4. It’s never too late to start building confidence and your skills. Don’t freak out if you are only starting to build your confidence, hone your skills and become an expert starting now.  Give something your full and intense attention. That state of intense attention your skill will start using your brain at its full power.  To improve your skill the fastest you need to give it your full and intense attention NOW without distraction.  You produce work that is much better and that’s the state that pushes your capability and makes you better.

Nothing builds confidence in any arena more than stepping right into the middle of it…palms sweating, stomach knotted, beside the others out their building their own opportunities and taking their own risks.  This builds community and strength in knowing “if they can do it – so can I!”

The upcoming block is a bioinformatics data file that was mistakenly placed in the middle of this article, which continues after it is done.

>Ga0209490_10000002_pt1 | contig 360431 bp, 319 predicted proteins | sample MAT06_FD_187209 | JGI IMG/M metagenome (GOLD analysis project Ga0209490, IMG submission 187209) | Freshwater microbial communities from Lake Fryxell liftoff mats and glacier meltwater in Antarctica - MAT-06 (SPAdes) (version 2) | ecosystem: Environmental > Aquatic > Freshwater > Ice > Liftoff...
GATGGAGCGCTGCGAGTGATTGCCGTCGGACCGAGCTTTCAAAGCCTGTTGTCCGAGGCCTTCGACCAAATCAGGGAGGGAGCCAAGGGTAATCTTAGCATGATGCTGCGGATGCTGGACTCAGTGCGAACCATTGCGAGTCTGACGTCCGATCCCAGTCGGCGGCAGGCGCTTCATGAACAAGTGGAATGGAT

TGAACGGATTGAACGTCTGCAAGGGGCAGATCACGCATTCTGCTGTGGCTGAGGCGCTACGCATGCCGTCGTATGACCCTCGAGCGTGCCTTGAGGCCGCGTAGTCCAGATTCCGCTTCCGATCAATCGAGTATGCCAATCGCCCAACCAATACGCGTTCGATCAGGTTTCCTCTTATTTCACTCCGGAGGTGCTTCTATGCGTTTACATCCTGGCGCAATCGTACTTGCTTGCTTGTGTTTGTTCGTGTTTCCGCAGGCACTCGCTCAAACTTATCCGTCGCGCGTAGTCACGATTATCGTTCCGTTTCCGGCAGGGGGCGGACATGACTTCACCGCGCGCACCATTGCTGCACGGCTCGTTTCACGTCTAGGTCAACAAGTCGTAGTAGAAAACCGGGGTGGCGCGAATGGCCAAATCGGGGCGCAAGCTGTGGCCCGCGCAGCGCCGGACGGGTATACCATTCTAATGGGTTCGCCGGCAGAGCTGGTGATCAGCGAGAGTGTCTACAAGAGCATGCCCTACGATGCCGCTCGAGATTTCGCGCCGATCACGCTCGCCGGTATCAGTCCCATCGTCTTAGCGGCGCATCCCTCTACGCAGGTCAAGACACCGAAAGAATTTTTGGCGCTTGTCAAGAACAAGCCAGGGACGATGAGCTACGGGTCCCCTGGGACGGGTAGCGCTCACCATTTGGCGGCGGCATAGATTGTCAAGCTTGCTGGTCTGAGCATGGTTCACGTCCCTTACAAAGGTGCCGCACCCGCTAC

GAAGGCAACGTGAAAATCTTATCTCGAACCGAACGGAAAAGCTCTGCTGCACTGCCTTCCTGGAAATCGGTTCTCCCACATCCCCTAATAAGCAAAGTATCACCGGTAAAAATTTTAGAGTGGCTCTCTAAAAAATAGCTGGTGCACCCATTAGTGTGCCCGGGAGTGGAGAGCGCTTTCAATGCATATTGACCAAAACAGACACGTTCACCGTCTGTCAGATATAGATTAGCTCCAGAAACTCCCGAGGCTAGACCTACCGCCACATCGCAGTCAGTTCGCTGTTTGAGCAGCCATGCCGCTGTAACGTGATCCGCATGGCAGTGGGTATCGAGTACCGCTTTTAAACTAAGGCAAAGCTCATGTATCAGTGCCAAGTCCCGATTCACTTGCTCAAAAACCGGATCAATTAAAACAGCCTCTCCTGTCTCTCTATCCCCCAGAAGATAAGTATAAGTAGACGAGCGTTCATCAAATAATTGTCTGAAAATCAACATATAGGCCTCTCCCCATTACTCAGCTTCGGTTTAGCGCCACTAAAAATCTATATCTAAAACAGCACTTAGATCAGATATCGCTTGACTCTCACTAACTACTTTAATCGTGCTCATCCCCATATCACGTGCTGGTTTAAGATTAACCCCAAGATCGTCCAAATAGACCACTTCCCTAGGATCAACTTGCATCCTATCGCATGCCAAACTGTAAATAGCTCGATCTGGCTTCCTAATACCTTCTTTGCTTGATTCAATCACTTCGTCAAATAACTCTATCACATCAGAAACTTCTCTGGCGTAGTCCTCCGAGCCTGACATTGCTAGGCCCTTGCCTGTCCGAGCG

5. Let your passion follow you.  Don’t follow your passion.  This is only a recent development or idea.  Follow something you are good at, work hard, stick at it and hone your skill so you are the expert and the opportunities you want will start to be offered to you. Find the skills that are rare and valuable, you then gain more leverage to create autonomy for yourself. You can then steer your work towards the opportunities that really resonate with you. Overtime this will really become a source of real passion for you.